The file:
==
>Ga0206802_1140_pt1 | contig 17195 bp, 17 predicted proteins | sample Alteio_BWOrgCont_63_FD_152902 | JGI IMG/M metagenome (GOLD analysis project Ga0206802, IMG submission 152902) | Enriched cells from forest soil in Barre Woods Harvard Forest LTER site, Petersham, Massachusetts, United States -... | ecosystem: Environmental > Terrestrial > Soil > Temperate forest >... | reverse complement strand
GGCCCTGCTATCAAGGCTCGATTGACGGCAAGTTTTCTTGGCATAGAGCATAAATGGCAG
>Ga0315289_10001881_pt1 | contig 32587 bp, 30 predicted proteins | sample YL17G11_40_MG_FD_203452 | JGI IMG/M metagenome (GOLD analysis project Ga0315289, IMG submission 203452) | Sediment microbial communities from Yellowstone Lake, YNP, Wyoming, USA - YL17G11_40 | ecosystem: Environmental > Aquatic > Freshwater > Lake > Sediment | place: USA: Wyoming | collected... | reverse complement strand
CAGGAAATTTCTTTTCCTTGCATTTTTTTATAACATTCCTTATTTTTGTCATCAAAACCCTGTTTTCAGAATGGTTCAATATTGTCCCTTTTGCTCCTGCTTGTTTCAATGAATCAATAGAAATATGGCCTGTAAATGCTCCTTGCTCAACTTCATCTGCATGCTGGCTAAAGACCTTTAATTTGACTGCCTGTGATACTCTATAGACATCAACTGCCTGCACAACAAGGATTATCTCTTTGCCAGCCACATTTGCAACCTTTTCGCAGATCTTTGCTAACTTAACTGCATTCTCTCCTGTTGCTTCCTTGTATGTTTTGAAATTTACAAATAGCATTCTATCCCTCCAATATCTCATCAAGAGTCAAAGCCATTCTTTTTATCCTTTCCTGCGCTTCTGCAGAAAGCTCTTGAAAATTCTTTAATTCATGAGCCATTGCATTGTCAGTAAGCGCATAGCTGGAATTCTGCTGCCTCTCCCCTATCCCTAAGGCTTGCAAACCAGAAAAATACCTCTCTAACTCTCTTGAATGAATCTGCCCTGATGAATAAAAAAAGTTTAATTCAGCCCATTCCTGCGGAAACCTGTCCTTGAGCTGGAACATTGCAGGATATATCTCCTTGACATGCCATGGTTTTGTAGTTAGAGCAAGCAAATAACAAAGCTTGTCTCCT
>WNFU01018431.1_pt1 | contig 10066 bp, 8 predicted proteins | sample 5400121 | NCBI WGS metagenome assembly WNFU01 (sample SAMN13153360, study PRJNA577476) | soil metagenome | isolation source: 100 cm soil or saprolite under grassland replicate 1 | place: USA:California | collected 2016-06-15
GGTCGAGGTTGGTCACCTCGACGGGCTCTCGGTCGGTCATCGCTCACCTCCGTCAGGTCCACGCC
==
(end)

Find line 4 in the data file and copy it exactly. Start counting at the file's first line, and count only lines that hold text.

CAGGAAATTTCTTTTCCTTGCATTTTTTTATAACATTCCTTATTTTTGTCATCAAAACCCTGTTTTCAGAATGGTTCAATATTGTCCCTTTTGCTCCTGCTTGTTTCAATGAATCAATAGAAATATGGCCTGTAAATGCTCCTTGCTCAACTTCATCTGCATGCTGGCTAAAGACCTTTAATTTGACTGCCTGTGATACTCTATAGACATCAACTGCCTGCACAACAAGGATTATCTCTTTGCCAGCCACATTTGCAACCTTTTCGCAGATCTTTGCTAACTTAACTGCATTCTCTCCTGTTGCTTCCTTGTATGTTTTGAAATTTACAAATAGCATTCTATCCCTCCAATATCTCATCAAGAGTCAAAGCCATTCTTTTTATCCTTTCCTGCGCTTCTGCAGAAAGCTCTTGAAAATTCTTTAATTCATGAGCCATTGCATTGTCAGTAAGCGCATAGCTGGAATTCTGCTGCCTCTCCCCTATCCCTAAGGCTTGCAAACCAGAAAAATACCTCTCTAACTCTCTTGAATGAATCTGCCCTGATGAATAAAAAAAGTTTAATTCAGCCCATTCCTGCGGAAACCTGTCCTTGAGCTGGAACATTGCAGGATATATCTCCTTGACATGCCATGGTTTTGTAGTTAGAGCAAGCAAATAACAAAGCTTGTCTCCT